Today we’re beginning a book excerpt series of Lisa Shepherd’s important new book on B2B success The Radical Sales Shift. In this excerpt, learn how the new sales funnel and pipeline is better reworked as a pinball machine.
Many companies are finding that their traditional approach to generating revenue – namely through their sales team – isn’t working as well as it used to. The processes they’ve used in the past are generating weaker results each year, and many of the structures, tools, and frameworks they’ve been using are now misaligned with how buyers buy.
The reason for this is the New Buyer. The way the New Buyer buys is having a radical impact on how well B2B companies generate revenue. The impact is felt in many ways, and B2B companies who change how they sell are able to grow their revenues and profits rather than watch them flatline.
There are three ways that B2B companies are changing their revenue-generation activities to match how the New Buyer buys:
- the new Pipeline – The “sales funnel” is less accurate in depicting the buying and selling process today; now the buying process is more like a pinball
- a new Sales approach – Salespeople need to up their game to be valuable to the New
- the growing role of Marketing – Because half the buying process is done before a buyer talks to anyone in sales, marketing has to fulfill activities at the front end of the buying
Let’s look at these changes one by one.
The New Pipeline
Sales organizations have used the funnel to represent the buying process for decades. It was introduced in 1898 by Elias St. Elmo Lewis. It’s now widely accepted, and just about everyone in sales has used the funnel with some variation in its phases. Here are some variations on the funnel:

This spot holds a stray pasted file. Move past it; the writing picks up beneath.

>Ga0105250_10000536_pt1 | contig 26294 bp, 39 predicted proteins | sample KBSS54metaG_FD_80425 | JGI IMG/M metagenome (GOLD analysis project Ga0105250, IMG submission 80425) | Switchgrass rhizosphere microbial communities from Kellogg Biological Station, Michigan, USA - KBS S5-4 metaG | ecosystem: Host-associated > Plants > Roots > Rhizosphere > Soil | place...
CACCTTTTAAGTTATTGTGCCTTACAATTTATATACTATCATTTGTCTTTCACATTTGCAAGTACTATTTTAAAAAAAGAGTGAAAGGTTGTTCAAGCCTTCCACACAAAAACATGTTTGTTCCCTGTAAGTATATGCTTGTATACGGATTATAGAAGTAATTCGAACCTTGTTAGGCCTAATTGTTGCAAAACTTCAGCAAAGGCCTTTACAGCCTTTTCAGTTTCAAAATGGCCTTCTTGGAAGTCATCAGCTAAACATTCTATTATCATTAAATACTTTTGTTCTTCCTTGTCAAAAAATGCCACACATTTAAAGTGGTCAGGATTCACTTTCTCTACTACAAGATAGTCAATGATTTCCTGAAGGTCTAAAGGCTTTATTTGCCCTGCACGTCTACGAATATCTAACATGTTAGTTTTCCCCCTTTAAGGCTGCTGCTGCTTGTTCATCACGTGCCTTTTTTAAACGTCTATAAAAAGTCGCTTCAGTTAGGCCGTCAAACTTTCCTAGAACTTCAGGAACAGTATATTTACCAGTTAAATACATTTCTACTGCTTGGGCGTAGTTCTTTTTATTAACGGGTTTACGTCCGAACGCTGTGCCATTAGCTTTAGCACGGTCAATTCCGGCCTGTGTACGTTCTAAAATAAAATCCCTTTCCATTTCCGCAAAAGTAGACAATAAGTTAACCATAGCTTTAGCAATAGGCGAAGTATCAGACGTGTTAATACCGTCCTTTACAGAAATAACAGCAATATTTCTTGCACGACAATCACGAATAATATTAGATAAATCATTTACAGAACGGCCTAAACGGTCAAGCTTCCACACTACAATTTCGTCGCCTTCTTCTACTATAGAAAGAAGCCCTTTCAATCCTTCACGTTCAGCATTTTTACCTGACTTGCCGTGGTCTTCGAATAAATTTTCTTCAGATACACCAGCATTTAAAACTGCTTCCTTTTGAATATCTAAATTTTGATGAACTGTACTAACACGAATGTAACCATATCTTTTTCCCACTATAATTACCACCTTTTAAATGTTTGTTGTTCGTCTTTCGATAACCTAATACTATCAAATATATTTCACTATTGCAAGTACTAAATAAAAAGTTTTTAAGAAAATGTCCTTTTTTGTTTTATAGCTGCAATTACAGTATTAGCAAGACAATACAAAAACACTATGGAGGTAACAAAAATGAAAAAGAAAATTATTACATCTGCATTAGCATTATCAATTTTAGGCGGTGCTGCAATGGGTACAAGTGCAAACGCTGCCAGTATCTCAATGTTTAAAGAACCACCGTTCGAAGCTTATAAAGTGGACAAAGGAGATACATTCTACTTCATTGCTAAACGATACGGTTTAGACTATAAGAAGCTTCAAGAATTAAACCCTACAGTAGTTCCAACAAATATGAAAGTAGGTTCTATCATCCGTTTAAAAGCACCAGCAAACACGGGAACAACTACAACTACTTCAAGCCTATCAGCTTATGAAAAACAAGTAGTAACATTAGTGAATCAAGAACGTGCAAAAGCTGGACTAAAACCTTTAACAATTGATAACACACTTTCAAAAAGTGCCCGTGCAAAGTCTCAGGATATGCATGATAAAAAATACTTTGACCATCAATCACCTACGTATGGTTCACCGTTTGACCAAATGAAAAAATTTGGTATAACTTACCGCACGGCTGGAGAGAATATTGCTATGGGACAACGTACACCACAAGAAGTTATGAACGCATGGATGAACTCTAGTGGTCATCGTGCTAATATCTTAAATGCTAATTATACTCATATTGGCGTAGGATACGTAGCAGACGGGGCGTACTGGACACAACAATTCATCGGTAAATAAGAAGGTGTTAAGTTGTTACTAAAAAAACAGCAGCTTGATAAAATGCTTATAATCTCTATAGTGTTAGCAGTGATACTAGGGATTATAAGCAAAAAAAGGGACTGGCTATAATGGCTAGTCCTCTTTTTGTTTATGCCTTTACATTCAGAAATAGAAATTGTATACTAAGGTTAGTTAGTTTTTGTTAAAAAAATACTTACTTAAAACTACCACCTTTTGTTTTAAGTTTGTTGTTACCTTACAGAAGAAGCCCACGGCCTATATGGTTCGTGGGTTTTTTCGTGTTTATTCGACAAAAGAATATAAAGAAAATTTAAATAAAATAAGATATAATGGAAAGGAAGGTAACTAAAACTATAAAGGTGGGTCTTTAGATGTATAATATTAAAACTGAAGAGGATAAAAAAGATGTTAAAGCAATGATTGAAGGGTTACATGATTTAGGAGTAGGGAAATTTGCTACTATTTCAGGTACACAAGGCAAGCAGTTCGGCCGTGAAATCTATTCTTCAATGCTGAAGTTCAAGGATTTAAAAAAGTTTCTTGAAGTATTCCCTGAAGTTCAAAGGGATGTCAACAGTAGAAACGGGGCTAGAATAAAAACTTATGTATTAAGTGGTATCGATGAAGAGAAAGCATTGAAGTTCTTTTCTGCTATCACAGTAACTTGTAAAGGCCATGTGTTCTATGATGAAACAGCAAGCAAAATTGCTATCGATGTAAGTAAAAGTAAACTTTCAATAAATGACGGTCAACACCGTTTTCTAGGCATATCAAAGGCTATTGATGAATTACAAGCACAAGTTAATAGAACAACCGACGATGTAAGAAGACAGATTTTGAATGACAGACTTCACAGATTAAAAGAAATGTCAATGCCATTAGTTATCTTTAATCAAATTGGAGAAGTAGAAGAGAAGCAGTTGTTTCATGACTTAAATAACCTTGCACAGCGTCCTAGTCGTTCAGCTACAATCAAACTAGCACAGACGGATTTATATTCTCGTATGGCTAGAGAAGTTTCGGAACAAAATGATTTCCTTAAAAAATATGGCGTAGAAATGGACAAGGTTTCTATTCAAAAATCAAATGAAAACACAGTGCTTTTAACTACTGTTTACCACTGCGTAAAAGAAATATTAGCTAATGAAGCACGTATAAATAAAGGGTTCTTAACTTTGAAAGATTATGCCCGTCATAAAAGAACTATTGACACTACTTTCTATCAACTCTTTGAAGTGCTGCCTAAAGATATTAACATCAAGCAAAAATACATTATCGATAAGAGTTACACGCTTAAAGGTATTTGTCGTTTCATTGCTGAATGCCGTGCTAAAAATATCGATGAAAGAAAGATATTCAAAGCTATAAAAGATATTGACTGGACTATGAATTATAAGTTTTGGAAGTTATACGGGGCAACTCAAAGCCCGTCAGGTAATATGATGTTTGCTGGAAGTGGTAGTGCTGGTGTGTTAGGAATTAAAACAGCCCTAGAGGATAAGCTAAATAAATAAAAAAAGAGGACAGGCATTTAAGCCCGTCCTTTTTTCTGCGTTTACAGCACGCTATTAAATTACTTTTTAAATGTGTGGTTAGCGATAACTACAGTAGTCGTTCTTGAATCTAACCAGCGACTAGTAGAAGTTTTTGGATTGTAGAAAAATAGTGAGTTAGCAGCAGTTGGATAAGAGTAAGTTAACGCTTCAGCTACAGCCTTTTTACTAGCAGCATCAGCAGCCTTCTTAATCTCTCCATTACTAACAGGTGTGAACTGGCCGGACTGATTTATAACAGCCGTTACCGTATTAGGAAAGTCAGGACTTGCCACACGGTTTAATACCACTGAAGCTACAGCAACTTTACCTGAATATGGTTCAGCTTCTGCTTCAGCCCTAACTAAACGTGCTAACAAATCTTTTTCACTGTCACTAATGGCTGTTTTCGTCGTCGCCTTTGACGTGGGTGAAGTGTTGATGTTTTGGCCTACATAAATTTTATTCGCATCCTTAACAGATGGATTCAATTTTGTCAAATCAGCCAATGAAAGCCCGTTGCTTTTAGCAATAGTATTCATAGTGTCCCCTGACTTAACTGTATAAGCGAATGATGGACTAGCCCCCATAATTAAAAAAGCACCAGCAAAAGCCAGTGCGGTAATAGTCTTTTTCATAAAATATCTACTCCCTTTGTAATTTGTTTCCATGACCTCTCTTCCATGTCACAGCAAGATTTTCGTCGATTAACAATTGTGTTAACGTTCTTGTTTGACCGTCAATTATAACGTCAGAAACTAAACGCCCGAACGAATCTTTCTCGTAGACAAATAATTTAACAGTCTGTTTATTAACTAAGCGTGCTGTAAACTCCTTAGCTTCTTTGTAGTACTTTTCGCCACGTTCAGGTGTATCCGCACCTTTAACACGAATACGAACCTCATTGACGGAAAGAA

In the traditional funnel, customers enter at the top and progress in a linear direction towards the bottom, which denotes a purchase. There’s a conversion rate at each stage of the funnel, i.e. some customers will transition to the next stage of the funnel, and some won’t. Forecasting is done on the basis of the company knowing its conversion rates and calculating the amount of potential and likely business at each stage of the funnel.
But as the research has shown, the traditional funnel isn’t an accurate reflection of the buying process now. Customers pursue a more circular purchasing journey now and can just as easily bounce from one stage to the next, go back to an earlier stage, and then go straight to purchase.
Due to this seemingly erratic purchasing journey, I think the new B2B buying process is better depicted as a pinball machine.
Imagine a typical pinball machine. The balls enter from one side and must navigate a variety of bumpers and gates to reach the goal at the top of the playing surface. At a few places there are gutters that, when the ball enters them, cause the ball to fall back to the starting point – or out of the game entirely.